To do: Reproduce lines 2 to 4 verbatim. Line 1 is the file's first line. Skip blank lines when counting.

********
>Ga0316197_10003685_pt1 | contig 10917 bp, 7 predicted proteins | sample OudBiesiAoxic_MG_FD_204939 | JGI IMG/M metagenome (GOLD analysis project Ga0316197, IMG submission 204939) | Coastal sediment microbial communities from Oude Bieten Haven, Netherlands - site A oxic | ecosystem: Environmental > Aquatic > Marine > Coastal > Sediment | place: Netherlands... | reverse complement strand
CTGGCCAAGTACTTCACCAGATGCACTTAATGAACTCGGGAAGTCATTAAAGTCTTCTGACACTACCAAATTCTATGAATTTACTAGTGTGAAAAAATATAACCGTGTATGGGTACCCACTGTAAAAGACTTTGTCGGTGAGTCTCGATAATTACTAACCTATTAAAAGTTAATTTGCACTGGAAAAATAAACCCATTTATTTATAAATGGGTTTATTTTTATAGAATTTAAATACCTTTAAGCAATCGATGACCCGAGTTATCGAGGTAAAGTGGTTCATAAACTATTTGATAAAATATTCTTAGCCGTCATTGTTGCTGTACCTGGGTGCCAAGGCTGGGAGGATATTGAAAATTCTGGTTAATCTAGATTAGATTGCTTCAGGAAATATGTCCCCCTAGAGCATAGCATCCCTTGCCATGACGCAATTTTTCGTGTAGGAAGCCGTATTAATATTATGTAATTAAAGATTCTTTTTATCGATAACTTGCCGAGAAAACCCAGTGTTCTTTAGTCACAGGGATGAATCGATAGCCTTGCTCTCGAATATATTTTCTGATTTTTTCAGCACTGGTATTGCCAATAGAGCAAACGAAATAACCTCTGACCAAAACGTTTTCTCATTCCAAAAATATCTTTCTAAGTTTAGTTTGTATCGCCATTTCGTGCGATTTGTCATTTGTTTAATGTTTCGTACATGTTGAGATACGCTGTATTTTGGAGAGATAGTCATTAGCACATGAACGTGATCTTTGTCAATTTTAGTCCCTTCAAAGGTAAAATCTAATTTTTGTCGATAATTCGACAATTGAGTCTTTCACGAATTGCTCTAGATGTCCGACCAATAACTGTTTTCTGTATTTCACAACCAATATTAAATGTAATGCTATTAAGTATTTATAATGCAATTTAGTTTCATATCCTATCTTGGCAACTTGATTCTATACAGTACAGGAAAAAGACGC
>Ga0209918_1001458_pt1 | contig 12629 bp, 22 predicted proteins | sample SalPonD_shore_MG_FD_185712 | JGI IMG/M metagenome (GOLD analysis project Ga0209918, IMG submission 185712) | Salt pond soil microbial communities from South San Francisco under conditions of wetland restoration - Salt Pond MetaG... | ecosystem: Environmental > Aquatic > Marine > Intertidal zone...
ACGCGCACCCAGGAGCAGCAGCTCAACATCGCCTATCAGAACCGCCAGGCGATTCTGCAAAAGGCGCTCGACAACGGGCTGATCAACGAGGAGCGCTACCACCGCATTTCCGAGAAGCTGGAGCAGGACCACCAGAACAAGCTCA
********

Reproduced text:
CTGGCCAAGTACTTCACCAGATGCACTTAATGAACTCGGGAAGTCATTAAAGTCTTCTGACACTACCAAATTCTATGAATTTACTAGTGTGAAAAAATATAACCGTGTATGGGTACCCACTGTAAAAGACTTTGTCGGTGAGTCTCGATAATTACTAACCTATTAAAAGTTAATTTGCACTGGAAAAATAAACCCATTTATTTATAAATGGGTTTATTTTTATAGAATTTAAATACCTTTAAGCAATCGATGACCCGAGTTATCGAGGTAAAGTGGTTCATAAACTATTTGATAAAATATTCTTAGCCGTCATTGTTGCTGTACCTGGGTGCCAAGGCTGGGAGGATATTGAAAATTCTGGTTAATCTAGATTAGATTGCTTCAGGAAATATGTCCCCCTAGAGCATAGCATCCCTTGCCATGACGCAATTTTTCGTGTAGGAAGCCGTATTAATATTATGTAATTAAAGATTCTTTTTATCGATAACTTGCCGAGAAAACCCAGTGTTCTTTAGTCACAGGGATGAATCGATAGCCTTGCTCTCGAATATATTTTCTGATTTTTTCAGCACTGGTATTGCCAATAGAGCAAACGAAATAACCTCTGACCAAAACGTTTTCTCATTCCAAAAATATCTTTCTAAGTTTAGTTTGTATCGCCATTTCGTGCGATTTGTCATTTGTTTAATGTTTCGTACATGTTGAGATACGCTGTATTTTGGAGAGATAGTCATTAGCACATGAACGTGATCTTTGTCAATTTTAGTCCCTTCAAAGGTAAAATCTAATTTTTGTCGATAATTCGACAATTGAGTCTTTCACGAATTGCTCTAGATGTCCGACCAATAACTGTTTTCTGTATTTCACAACCAATATTAAATGTAATGCTATTAAGTATTTATAATGCAATTTAGTTTCATATCCTATCTTGGCAACTTGATTCTATACAGTACAGGAAAAAGACGC
>Ga0209918_1001458_pt1 | contig 12629 bp, 22 predicted proteins | sample SalPonD_shore_MG_FD_185712 | JGI IMG/M metagenome (GOLD analysis project Ga0209918, IMG submission 185712) | Salt pond soil microbial communities from South San Francisco under conditions of wetland restoration - Salt Pond MetaG... | ecosystem: Environmental > Aquatic > Marine > Intertidal zone...
ACGCGCACCCAGGAGCAGCAGCTCAACATCGCCTATCAGAACCGCCAGGCGATTCTGCAAAAGGCGCTCGACAACGGGCTGATCAACGAGGAGCGCTACCACCGCATTTCCGAGAAGCTGGAGCAGGACCACCAGAACAAGCTCA